Continent's Destinies.
!!', ? .-.ble to The Trlf.une.1
London, June 29. The news of the
assassination of the Austrian heir-ap?
parent and his wife reached the King
yesterday from the Foreign Office. His
Majes'y at once dispatched telegrams
of sympathy and ordered all Court af?
fairs cancelled. The state ball, which
was to have taken place to-day, has
been postponed. Court mourning has
been ordered for a week.
In unofficial London the opinion
seems to prevail thvt the crime could
not be attributed to any politic..1 in
trigu. a, but rather to the int
hatred of the Serbs for their Austrian
neighbors, which has become more bit?
iaee th?- reeenl events in the
Balkans, in which the .Serbs charge
Austria with taking part a,
The crime of Sarayevo will undoubt?
edly have a profound ctTect on the
destinies of all Eurone. The dead'
Archduke was a detached and
what my ?terious figure, deeply d>
to the Roman Catholic Church, in1
ly Teutonic in his prejudices and a re?
lentless Slavophobe. Had he lived to
ascend the imperial throne there was a
possibility that his eldest son by his
morganatic wife might have sue?
him, for although on his marr.??
renounced the right of succession for
mire children, the renunciation
* ?have been rescinded by a Papal
decree. For this his ambitious wife
had long been scheming.
New Heir Apparent.
The new heir apparent i-i tiic young
Arehduk:? Charlen Francis Joseph, eilt?
est son of the murdeivd Prince's broth?
er, the Ar? to, who dit
The young heir, who was born in
?-???7, it- n favorite of the old Emperor,
who had him specially educate?!
;i view to the ?succession. He married
, three years ago Princess Zita, twelfth
of the twenty children of the Duke of
Parma. She il a Rourbon, and 91 .-?
ge mutation of fate a Bo
may again be placed on one of the
great thrones of Europe. One of Arch?
duchess Zita's sisters is a nun in the
Isle of Wight.
Rightly or wrongly, the dead Arch?
duke was credited with having ambi?
tions for the. further extension of
Austrian territory toward the Gulf of
Sal?nica, which would, if attempted,
load to a conflict with Austria's neigh?
bors, and thus again cause a rupture
between the dual monarchy and Rus
na. I
While all peaceful actions of the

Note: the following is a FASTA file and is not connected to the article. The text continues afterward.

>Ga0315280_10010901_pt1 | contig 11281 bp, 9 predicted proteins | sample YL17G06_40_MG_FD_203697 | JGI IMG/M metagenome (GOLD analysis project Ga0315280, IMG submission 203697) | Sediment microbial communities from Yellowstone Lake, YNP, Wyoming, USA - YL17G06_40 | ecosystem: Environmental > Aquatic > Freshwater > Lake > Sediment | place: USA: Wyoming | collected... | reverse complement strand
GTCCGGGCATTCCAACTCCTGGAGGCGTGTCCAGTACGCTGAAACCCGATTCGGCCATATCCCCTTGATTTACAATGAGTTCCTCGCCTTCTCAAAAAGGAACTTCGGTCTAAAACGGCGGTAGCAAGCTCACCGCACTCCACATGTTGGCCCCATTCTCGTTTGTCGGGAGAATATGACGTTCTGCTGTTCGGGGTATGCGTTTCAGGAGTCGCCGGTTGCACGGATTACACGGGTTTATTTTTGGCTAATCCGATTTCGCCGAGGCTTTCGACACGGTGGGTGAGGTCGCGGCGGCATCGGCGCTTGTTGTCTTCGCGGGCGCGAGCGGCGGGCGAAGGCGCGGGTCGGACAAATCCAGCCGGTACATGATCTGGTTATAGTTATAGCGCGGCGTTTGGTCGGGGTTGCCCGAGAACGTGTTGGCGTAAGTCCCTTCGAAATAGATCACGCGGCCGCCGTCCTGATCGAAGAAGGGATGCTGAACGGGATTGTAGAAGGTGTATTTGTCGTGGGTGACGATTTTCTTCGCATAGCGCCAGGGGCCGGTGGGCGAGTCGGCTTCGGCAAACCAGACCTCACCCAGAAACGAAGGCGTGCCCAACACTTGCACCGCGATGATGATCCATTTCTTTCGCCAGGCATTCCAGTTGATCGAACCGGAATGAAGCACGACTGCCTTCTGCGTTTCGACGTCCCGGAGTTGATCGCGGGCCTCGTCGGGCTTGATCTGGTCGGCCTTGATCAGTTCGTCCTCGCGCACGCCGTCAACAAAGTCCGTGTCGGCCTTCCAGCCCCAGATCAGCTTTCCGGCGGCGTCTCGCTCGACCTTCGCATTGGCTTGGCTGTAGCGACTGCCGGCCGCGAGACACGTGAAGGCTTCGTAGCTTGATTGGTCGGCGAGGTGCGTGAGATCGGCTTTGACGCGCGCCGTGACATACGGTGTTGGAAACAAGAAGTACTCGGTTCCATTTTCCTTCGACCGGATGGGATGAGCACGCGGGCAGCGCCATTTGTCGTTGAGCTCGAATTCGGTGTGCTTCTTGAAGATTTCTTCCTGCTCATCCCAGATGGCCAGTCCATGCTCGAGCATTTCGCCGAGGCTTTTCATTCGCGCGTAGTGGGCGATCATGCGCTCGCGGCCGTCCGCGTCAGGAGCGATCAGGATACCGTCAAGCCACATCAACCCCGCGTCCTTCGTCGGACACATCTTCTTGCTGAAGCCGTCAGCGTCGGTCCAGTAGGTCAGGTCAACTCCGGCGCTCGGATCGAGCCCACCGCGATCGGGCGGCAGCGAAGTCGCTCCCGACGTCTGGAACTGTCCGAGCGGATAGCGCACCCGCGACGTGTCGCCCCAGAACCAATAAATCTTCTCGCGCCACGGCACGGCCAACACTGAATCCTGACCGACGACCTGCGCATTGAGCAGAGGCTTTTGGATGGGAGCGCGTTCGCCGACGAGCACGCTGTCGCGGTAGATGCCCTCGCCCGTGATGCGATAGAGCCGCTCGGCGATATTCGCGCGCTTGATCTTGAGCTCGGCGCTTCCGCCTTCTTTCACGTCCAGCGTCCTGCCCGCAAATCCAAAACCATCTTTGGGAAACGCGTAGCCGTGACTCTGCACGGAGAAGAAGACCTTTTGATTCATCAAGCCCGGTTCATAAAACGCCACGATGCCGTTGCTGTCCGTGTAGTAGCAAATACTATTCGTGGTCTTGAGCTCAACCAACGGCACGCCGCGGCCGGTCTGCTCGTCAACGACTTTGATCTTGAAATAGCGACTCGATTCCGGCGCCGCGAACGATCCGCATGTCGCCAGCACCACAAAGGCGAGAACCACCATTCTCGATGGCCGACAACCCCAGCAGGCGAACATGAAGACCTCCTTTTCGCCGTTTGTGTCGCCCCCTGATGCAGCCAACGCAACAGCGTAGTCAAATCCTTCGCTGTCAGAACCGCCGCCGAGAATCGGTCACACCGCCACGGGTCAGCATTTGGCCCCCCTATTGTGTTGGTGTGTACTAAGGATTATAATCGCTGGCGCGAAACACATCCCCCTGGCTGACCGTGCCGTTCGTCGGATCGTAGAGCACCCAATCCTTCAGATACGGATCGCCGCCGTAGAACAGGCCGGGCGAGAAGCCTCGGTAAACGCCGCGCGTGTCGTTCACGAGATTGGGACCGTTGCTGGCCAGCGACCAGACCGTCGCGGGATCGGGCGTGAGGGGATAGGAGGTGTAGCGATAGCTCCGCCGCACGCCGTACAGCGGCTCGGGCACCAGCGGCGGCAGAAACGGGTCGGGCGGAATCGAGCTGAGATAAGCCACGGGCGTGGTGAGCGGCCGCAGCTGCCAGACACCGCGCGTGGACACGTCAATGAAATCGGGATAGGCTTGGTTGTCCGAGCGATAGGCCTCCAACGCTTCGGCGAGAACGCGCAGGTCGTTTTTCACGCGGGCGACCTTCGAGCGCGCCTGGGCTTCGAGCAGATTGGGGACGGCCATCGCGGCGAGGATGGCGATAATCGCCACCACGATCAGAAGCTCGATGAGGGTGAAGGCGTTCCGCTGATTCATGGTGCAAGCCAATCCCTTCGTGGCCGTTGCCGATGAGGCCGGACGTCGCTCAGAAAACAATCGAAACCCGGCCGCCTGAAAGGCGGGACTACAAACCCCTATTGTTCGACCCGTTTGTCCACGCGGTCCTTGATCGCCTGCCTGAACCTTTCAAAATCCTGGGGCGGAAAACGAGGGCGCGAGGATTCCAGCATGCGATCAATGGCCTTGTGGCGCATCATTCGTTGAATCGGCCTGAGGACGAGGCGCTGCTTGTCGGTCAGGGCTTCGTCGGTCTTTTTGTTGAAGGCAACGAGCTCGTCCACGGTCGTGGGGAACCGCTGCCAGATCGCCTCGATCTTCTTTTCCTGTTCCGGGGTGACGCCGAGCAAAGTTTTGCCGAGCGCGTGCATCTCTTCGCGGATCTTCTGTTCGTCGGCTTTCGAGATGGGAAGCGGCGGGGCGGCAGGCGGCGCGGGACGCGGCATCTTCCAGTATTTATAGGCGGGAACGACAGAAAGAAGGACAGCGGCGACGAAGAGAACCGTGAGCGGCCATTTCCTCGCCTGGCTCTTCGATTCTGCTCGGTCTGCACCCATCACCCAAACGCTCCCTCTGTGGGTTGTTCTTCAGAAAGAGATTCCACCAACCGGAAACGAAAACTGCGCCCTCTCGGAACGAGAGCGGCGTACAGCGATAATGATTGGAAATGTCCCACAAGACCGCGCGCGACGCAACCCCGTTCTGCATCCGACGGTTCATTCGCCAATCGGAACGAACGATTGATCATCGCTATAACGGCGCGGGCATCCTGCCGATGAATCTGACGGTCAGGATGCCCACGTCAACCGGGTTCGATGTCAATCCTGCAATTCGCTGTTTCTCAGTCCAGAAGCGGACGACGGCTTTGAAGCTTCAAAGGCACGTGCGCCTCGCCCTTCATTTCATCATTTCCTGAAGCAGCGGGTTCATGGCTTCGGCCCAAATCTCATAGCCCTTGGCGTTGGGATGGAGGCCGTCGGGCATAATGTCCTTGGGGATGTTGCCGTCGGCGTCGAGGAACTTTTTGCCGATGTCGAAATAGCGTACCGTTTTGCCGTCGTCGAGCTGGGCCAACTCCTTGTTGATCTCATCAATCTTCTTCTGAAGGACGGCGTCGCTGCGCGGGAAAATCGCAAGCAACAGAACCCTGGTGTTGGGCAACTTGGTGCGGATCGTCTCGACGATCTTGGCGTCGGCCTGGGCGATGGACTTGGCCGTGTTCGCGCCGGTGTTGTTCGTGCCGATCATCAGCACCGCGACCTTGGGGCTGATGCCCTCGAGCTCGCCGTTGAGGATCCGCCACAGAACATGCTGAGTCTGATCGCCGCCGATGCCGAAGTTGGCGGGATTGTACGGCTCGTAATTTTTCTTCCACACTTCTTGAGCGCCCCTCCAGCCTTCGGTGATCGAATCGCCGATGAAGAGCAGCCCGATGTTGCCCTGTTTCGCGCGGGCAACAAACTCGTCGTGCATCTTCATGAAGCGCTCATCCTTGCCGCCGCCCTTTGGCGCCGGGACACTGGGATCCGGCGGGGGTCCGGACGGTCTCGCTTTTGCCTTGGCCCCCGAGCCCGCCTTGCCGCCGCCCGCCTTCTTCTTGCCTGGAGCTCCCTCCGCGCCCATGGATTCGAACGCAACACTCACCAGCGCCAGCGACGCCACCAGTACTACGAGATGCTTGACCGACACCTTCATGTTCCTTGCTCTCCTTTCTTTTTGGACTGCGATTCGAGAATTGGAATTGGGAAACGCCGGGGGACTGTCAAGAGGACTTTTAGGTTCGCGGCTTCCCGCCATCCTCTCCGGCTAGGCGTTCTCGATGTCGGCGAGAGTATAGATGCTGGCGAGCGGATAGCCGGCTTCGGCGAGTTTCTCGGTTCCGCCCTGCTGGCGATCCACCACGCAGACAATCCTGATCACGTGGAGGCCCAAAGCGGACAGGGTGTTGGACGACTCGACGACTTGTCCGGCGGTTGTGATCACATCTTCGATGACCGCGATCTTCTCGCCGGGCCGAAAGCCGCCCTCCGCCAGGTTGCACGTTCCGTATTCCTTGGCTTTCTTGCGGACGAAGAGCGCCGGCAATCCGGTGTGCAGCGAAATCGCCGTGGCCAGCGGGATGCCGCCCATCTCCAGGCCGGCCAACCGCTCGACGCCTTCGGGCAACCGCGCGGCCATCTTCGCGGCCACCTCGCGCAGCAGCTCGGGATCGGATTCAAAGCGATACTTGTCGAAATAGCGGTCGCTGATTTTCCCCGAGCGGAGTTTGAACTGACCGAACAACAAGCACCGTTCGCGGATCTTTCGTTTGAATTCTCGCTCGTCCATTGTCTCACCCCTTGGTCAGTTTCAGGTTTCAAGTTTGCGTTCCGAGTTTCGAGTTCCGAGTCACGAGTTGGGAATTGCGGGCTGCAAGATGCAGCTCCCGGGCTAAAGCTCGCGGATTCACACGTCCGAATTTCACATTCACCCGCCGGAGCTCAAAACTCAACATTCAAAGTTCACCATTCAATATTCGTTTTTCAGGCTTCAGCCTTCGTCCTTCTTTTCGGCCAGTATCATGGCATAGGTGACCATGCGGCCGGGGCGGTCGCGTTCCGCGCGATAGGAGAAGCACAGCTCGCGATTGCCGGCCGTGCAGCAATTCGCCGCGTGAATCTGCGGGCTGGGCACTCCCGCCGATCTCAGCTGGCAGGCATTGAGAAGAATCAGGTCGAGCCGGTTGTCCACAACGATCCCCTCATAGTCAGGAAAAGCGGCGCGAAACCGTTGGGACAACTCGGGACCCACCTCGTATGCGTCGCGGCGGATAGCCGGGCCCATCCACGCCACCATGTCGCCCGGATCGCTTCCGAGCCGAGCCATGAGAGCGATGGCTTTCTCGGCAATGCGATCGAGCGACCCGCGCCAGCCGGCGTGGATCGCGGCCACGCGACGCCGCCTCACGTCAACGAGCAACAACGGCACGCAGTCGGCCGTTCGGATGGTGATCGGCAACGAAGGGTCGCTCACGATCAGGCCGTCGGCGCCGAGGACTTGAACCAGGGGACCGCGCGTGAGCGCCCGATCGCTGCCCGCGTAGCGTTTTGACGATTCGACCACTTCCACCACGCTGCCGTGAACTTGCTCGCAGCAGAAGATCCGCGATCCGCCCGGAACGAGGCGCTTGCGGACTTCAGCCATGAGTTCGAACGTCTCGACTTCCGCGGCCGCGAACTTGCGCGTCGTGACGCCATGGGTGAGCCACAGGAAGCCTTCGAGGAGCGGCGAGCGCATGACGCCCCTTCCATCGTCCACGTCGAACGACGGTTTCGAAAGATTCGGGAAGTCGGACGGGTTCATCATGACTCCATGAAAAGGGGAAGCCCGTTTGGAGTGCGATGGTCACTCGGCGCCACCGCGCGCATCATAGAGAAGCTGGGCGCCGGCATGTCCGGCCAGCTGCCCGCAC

1 r-'onarehy were said to bo initiated by
| the Emperor, every' forward naval or
ti?.'i tary movement was just as readily
credited to the Archiluke, who on
these occasions, was referred to as the
power behind the throne or as an en
crgetic and ambitious prince. He in?
variably .?ided with the military party
of his country whenever it came into
conflict ?.vith ,iie civil authorities, and
this had on occasion led to the charge
that he would not even be averse to
going to wat with Austria's ally, Italy,
. if it would in any way increase Aus?
tiian influence in the Near I
The Archduke's friendship for the
German Emperor also gave his enemies
in Europe an opportunity to accuse
him of favoring an aggressive polic>,
and it had bien a fetich in the Conti?
nental capitals that when he came t<>
the throne there would be an end to
the peace that had prevailed among
, the great powers.
Where he was better understoo?!.
< l.owever, the Archduke was given credit*
for being an ardent patriot, whose only
ambition was to maintain the greatness
? of his country, which he believe.I eould
, only bt- accomplished by making the
army and navy such as to be feared by
the strongest enemy. Personally, the
Archduke and his wife were almost as
great favorites in England as they were
ii? ?iernian court circles. They were
iiaquer.t visitors to Londo",
. coming incognito because of the court
etiquette, which prevented the duchess
from being officially recognized for the
reason that she was not of royal blood.
Last ytmt the .?-Yrchduke and the LVuch
' ess visited King Georgo and Queen
Mary at Windsor and were shown every
possible attention.
It was generally believed that upon
the Archduke's accession Hungary
would recognize the Duchess a? (jueeu
of Hung-uy, and that in time the Arch
?iuke wou'.l su.ceed m getting Austria
to recognize her as Empress Consort,
although their children could never
hope to ascend the throne.
Those who met them on their visits
to England describe the Archduke and
, his wife as a much attached couple, en?
tirely free from any affectation. They
! moved about among friends in Eng?
land, and besides visiting at the royal
, palaces spent many weeks at different
| times in English country homes. From
? the beginning Francis Ferdinand was
? deeply attached to his wife, an?! bc
? fore the marriage of the couple all
! the efforts of the Emperor and of th?
j court to break off the attachment were